A Mind About Touch

  • Published18 Oct 2013
  • Reviewed18 Oct 2013
  • Author
  • Source BrainFacts/SfN

Every day, you experience the world with your senses. How does your brain respond when a fly lands on your arm? Though you brush the fly away almost instantly, the way your brain processes this sensory information is actually quite complex. In this video submitted for the 2013 Brain Awareness Video Contest, Pomona College student Sydney Brown uses cartoons and drawings to explain how the sense of touch travels through the brain.

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BrainFacts/SfN

Every day we experience the world using our senses. We touch and see and hear and taste and smell and all that information is sent along nerves to the big lump of grey matter in our heads that we call a brain. But why does any of this matter in the first place? Life as we know it is nothing more than our brain's chemical and electrical interpretation of the signals it receives. Your eyes respond to light, your ears to sound waves, your nose to chemicals in the air, but your brain only responds to a converted electrical signal that it receives from your senses.
Allow us to start with a quick overview: the only way for sensations from the outside world to reach your brain is via cells called neurons. Neurons conduct an electrical signal along a long projection to a junction, or synapse, with another neuron. The electrical signal is known as an action potential, and the long projection along which this signal travels is known as the axon.

All information from our senses is accumulated by sensory receptors, which are part of a group of nerves collectively called the peripheral nervous system. The peripheral nervous system includes all the nerves but our brain and spinal cord, which form what's called the central nervous system. Sensory nerves send the information you sensed to the spinal cord and brain, where it is processed. Once the central nervous system has processed the information, a response gets sent back out along motor nerves, another part of the peripheral nervous system.
And that brings us to our first sense—touch. There are four different sensory neuron endings called receptors involved in touch: Pacinian corpuscles, which respond to pressure and vibrations, Meissner's corpuscles, which are sensitive to light touch, Ruffini's endings, which activate in response to slow vibrations, and Merkel's disks, which give information about pressure and texture. These four sensory receptors are part of a group called mechanoreceptors, which are activated when the end of the neuron is deformed, sending an action potential, the electrical signaling mechanism, racing to the brain. Free nerve endings are mechanoreceptors that activate in response to severe pressure, heat, inflammation, or chemical stimuli, resulting in a sensation of pain. All in all, these sensory receptors tell the brain that something's there.

So let's say a bug lands on your arm. How do you know it's there? Even a touch as light as a bug's will activate the mechanoreceptors of our sense of touch. The action potential races along the nerve until it reaches the end. The next neuron is so close, less than a hair's width away across the synapse, but the action potential can't jump that gap. Neurons are like wires: the action potential could only reach the next neuron if they were touching. So then what? We want the signal to get to our brain so we can respond and flick the bug off before it bites us. Here is the tricky part. When the action potential reaches the end of the nerve, chemicals called neurotransmitters are released across that tiny gap, so that a new action potential is created in the next neuron and the signal can pass to the spinal cord and be fast tracked to the brain.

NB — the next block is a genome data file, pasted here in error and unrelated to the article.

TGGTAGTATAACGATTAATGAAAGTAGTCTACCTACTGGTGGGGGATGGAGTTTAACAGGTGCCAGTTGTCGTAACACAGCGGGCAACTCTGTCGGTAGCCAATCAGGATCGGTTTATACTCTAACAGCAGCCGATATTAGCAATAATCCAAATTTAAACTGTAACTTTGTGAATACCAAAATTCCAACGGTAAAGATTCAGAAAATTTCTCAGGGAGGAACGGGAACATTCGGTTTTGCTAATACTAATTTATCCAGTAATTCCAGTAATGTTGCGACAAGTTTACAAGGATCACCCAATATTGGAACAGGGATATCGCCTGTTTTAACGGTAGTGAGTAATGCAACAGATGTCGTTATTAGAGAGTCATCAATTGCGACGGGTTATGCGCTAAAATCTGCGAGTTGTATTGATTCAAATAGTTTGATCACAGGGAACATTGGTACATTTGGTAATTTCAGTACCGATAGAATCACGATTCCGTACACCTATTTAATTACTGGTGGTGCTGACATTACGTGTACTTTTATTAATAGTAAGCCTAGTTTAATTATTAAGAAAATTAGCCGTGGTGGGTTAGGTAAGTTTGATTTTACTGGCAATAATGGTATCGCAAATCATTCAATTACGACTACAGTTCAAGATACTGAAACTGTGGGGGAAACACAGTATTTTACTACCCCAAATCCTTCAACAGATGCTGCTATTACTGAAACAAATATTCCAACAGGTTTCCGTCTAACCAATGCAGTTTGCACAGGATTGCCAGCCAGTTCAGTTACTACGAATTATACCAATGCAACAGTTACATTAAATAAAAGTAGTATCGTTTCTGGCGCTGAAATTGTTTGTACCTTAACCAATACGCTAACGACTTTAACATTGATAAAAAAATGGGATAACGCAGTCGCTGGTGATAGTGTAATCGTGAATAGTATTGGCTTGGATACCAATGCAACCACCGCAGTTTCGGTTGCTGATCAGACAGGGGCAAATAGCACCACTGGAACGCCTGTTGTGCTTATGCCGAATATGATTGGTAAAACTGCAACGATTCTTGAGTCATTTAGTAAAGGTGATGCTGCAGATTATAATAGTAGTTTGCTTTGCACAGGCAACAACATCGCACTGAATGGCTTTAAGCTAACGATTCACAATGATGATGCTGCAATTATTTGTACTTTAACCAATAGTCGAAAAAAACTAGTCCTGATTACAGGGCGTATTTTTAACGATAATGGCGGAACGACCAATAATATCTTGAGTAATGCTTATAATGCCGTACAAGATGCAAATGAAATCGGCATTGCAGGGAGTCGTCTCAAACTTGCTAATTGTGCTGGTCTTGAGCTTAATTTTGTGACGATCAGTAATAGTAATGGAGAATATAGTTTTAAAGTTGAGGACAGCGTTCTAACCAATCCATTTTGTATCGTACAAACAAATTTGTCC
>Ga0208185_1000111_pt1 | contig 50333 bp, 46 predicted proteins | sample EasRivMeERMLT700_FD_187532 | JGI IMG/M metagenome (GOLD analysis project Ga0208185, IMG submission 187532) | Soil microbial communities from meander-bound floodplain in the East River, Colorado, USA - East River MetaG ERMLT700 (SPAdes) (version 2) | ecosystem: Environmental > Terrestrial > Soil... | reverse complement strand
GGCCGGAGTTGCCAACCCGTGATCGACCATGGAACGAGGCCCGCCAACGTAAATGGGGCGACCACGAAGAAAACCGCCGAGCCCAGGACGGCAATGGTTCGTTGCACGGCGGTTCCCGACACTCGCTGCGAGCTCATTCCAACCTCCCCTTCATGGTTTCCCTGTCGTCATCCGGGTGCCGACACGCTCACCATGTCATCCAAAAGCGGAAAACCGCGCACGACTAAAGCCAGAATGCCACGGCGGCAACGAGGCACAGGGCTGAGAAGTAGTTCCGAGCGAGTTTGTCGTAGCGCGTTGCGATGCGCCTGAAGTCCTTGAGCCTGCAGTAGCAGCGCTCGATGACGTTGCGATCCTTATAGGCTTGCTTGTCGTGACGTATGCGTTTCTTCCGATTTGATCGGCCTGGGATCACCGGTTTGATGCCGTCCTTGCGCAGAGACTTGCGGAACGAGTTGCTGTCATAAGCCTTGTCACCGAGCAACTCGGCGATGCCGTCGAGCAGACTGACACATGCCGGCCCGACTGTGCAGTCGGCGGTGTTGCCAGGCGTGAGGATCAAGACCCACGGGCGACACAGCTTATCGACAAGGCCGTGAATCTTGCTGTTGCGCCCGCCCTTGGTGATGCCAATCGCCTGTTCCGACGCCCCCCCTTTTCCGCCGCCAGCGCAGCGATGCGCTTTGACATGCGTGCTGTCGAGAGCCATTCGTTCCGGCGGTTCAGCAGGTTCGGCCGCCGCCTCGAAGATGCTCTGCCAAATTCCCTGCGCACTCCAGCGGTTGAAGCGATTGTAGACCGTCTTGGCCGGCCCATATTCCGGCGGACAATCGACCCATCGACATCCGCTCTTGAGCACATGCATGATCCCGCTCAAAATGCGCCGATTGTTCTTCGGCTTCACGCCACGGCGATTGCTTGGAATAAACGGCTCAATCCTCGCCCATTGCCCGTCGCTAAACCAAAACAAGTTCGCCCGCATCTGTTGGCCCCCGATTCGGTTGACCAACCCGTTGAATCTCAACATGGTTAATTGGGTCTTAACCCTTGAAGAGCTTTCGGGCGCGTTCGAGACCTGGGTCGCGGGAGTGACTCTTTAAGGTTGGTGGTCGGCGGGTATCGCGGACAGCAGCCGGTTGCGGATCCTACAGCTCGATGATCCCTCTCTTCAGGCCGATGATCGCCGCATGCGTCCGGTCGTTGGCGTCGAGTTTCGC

Now, the brain can be quite organized. All the touch signals from all over the body are sent to one specific region called the somatosensory cortex. Instead of all the touch signals being jumbled up in the brain, our entire body is mapped out in the somatosensory cortex, on what's called a somatotopic map, just like this. Here are our feet and hands and face and even throat.

Right, you can sense a bug landing on your arm, but what if two land right next to each other? [Hello] How can we tell there is more than one? These touch receptors can discriminate between two points on your arm that are only a few centimeters apart, sometimes even less.

Even with these amazing touch receptors, maybe you don't notice the bug, or maybe you choose to ignore it. And then it bites you. Now it's got your attention! The pain you feel is recognized by different receptors than touch, transmitted using different nerves, and sent along a different path to the brain. You ever have that knee-jerk reaction when you stub your toe or step on a tack? You pull your foot back before you even think about it. That signal is completely skipping the brain, taking the express route called the spinal reflex arc through the spinal cord then straight back out to your leg to get away from the cause of pain quickly. It's only after you jump away that you realize you're hurt.

The sensation of pain is detected by pain receptors called nociceptors. There are thermal nociceptors that are activated by harmful hot or cold temperatures, chemical nociceptors that are activated by chemical irritants like capsaicin in spicy food, and mechanical nociceptors that are activated by excessive pressure. Some nociceptors can be activated by all three stimulants and some aren't activated by any at all.

This entire complex structure exists so that a pressure, temperature, or chemical stimulant can trigger an action potential to be sent along nerves to reach the brain where the information can be processed so that we can feel the world around us.